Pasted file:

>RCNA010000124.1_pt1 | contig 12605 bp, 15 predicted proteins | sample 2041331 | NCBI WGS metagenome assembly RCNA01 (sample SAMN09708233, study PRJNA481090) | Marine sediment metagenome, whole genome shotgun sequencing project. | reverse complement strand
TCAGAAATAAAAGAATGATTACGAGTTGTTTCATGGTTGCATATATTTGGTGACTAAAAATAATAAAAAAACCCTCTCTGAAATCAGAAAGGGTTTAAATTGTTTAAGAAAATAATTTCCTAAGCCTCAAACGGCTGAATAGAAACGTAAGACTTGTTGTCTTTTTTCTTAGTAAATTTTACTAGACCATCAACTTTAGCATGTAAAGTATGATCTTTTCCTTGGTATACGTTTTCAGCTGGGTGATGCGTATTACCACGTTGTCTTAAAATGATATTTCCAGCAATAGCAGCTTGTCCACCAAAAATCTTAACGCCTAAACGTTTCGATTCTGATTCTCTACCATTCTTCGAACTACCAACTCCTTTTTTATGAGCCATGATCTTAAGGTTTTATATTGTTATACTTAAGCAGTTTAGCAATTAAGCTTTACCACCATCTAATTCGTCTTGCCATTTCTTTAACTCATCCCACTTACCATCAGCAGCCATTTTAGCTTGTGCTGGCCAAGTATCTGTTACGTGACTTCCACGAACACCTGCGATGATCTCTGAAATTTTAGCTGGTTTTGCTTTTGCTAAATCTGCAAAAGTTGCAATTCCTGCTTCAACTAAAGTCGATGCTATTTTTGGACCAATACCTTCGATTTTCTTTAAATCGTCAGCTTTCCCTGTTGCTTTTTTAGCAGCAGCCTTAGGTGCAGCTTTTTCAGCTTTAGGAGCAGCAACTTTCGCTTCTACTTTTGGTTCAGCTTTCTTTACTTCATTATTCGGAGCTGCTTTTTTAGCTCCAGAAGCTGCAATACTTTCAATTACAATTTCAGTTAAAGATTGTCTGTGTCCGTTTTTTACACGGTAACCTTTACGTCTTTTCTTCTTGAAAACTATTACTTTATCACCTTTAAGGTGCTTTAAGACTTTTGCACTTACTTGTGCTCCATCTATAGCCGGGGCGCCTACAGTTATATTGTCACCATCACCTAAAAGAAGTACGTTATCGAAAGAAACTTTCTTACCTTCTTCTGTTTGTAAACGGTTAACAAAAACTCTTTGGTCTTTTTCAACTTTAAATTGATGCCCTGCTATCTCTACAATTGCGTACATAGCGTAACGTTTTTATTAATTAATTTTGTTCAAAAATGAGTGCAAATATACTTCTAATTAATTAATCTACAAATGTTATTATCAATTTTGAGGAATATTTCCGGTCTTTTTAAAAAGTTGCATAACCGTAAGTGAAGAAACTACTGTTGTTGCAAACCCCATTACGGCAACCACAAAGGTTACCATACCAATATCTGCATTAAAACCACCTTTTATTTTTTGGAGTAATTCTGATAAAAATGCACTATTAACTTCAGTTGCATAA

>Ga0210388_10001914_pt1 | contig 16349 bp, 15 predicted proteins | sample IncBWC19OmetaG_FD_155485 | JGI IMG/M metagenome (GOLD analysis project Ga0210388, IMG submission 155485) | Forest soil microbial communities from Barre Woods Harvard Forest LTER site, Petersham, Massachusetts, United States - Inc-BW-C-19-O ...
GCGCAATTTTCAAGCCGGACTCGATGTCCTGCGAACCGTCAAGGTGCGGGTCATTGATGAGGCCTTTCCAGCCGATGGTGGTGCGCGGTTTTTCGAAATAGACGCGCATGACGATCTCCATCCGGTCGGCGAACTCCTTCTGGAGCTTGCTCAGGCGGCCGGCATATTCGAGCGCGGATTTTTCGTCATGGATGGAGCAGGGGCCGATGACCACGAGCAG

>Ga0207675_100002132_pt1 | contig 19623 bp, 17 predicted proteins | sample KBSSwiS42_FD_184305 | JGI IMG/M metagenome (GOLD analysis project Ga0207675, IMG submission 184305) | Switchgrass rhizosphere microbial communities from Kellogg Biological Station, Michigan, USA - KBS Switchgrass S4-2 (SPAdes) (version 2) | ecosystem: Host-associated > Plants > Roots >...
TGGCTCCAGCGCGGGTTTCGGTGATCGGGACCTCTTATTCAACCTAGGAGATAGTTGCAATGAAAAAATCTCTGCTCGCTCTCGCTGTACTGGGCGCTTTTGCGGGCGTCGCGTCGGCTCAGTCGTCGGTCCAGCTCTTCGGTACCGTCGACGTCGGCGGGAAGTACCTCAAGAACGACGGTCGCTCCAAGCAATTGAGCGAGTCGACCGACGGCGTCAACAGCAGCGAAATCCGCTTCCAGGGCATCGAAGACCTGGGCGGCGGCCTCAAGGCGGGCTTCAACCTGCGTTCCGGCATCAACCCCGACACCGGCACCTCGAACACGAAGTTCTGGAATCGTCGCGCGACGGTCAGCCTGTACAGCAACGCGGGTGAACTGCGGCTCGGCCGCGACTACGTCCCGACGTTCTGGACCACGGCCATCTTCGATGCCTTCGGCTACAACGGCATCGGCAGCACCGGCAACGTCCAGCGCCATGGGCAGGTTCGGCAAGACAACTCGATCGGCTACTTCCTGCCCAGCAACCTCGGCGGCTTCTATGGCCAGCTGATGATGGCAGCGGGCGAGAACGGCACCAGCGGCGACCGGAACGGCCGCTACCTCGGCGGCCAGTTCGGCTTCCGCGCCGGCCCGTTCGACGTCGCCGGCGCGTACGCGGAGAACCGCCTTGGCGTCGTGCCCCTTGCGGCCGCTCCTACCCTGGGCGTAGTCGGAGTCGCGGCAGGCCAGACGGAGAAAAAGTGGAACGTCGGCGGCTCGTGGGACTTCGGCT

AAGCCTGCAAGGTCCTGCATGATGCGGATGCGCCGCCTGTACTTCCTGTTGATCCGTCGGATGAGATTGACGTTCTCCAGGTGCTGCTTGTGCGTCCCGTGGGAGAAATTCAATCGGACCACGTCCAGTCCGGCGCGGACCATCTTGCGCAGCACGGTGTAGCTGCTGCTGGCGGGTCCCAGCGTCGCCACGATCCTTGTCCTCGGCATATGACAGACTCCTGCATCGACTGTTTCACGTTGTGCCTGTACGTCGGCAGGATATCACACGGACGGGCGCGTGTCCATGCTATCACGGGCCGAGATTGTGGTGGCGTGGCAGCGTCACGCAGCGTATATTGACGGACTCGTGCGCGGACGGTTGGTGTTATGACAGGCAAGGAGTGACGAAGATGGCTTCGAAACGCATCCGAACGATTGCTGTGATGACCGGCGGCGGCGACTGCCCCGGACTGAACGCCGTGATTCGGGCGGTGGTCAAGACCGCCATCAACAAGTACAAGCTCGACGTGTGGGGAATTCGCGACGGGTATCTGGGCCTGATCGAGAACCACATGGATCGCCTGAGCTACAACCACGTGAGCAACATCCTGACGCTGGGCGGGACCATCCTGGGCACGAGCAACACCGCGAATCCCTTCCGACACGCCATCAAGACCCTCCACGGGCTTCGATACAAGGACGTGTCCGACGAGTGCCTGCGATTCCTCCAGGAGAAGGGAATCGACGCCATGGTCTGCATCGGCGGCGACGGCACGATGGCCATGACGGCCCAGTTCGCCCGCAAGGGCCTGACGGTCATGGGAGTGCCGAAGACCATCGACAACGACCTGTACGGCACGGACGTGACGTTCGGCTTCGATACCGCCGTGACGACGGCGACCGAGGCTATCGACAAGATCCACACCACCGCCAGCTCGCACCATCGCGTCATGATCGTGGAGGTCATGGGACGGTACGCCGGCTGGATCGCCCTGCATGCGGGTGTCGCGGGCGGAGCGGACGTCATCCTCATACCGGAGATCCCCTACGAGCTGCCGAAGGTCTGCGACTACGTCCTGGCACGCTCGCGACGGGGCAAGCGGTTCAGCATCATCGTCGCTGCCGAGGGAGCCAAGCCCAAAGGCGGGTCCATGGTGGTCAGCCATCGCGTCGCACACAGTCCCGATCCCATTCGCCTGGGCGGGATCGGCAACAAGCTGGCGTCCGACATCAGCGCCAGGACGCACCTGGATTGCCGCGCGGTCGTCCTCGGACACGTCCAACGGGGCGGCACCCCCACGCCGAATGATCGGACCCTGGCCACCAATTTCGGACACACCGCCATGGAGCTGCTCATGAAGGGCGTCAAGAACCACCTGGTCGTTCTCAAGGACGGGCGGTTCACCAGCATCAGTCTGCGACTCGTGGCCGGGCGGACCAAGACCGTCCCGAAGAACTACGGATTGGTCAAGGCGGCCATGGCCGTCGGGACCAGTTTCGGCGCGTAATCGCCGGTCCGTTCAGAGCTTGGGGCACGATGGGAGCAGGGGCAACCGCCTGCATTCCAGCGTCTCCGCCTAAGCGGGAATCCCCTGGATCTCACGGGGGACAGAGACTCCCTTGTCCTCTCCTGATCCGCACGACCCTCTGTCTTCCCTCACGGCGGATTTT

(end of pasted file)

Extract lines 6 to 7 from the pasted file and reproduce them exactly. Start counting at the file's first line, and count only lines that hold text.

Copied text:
TGGCTCCAGCGCGGGTTTCGGTGATCGGGACCTCTTATTCAACCTAGGAGATAGTTGCAATGAAAAAATCTCTGCTCGCTCTCGCTGTACTGGGCGCTTTTGCGGGCGTCGCGTCGGCTCAGTCGTCGGTCCAGCTCTTCGGTACCGTCGACGTCGGCGGGAAGTACCTCAAGAACGACGGTCGCTCCAAGCAATTGAGCGAGTCGACCGACGGCGTCAACAGCAGCGAAATCCGCTTCCAGGGCATCGAAGACCTGGGCGGCGGCCTCAAGGCGGGCTTCAACCTGCGTTCCGGCATCAACCCCGACACCGGCACCTCGAACACGAAGTTCTGGAATCGTCGCGCGACGGTCAGCCTGTACAGCAACGCGGGTGAACTGCGGCTCGGCCGCGACTACGTCCCGACGTTCTGGACCACGGCCATCTTCGATGCCTTCGGCTACAACGGCATCGGCAGCACCGGCAACGTCCAGCGCCATGGGCAGGTTCGGCAAGACAACTCGATCGGCTACTTCCTGCCCAGCAACCTCGGCGGCTTCTATGGCCAGCTGATGATGGCAGCGGGCGAGAACGGCACCAGCGGCGACCGGAACGGCCGCTACCTCGGCGGCCAGTTCGGCTTCCGCGCCGGCCCGTTCGACGTCGCCGGCGCGTACGCGGAGAACCGCCTTGGCGTCGTGCCCCTTGCGGCCGCTCCTACCCTGGGCGTAGTCGGAGTCGCGGCAGGCCAGACGGAGAAAAAGTGGAACGTCGGCGGCTCGTGGGACTTCGGCT

AAGCCTGCAAGGTCCTGCATGATGCGGATGCGCCGCCTGTACTTCCTGTTGATCCGTCGGATGAGATTGACGTTCTCCAGGTGCTGCTTGTGCGTCCCGTGGGAGAAATTCAATCGGACCACGTCCAGTCCGGCGCGGACCATCTTGCGCAGCACGGTGTAGCTGCTGCTGGCGGGTCCCAGCGTCGCCACGATCCTTGTCCTCGGCATATGACAGACTCCTGCATCGACTGTTTCACGTTGTGCCTGTACGTCGGCAGGATATCACACGGACGGGCGCGTGTCCATGCTATCACGGGCCGAGATTGTGGTGGCGTGGCAGCGTCACGCAGCGTATATTGACGGACTCGTGCGCGGACGGTTGGTGTTATGACAGGCAAGGAGTGACGAAGATGGCTTCGAAACGCATCCGAACGATTGCTGTGATGACCGGCGGCGGCGACTGCCCCGGACTGAACGCCGTGATTCGGGCGGTGGTCAAGACCGCCATCAACAAGTACAAGCTCGACGTGTGGGGAATTCGCGACGGGTATCTGGGCCTGATCGAGAACCACATGGATCGCCTGAGCTACAACCACGTGAGCAACATCCTGACGCTGGGCGGGACCATCCTGGGCACGAGCAACACCGCGAATCCCTTCCGACACGCCATCAAGACCCTCCACGGGCTTCGATACAAGGACGTGTCCGACGAGTGCCTGCGATTCCTCCAGGAGAAGGGAATCGACGCCATGGTCTGCATCGGCGGCGACGGCACGATGGCCATGACGGCCCAGTTCGCCCGCAAGGGCCTGACGGTCATGGGAGTGCCGAAGACCATCGACAACGACCTGTACGGCACGGACGTGACGTTCGGCTTCGATACCGCCGTGACGACGGCGACCGAGGCTATCGACAAGATCCACACCACCGCCAGCTCGCACCATCGCGTCATGATCGTGGAGGTCATGGGACGGTACGCCGGCTGGATCGCCCTGCATGCGGGTGTCGCGGGCGGAGCGGACGTCATCCTCATACCGGAGATCCCCTACGAGCTGCCGAAGGTCTGCGACTACGTCCTGGCACGCTCGCGACGGGGCAAGCGGTTCAGCATCATCGTCGCTGCCGAGGGAGCCAAGCCCAAAGGCGGGTCCATGGTGGTCAGCCATCGCGTCGCACACAGTCCCGATCCCATTCGCCTGGGCGGGATCGGCAACAAGCTGGCGTCCGACATCAGCGCCAGGACGCACCTGGATTGCCGCGCGGTCGTCCTCGGACACGTCCAACGGGGCGGCACCCCCACGCCGAATGATCGGACCCTGGCCACCAATTTCGGACACACCGCCATGGAGCTGCTCATGAAGGGCGTCAAGAACCACCTGGTCGTTCTCAAGGACGGGCGGTTCACCAGCATCAGTCTGCGACTCGTGGCCGGGCGGACCAAGACCGTCCCGAAGAACTACGGATTGGTCAAGGCGGCCATGGCCGTCGGGACCAGTTTCGGCGCGTAATCGCCGGTCCGTTCAGAGCTTGGGGCACGATGGGAGCAGGGGCAACCGCCTGCATTCCAGCGTCTCCGCCTAAGCGGGAATCCCCTGGATCTCACGGGGGACAGAGACTCCCTTGTCCTCTCCTGATCCGCACGACCCTCTGTCTTCCCTCACGGCGGATTTT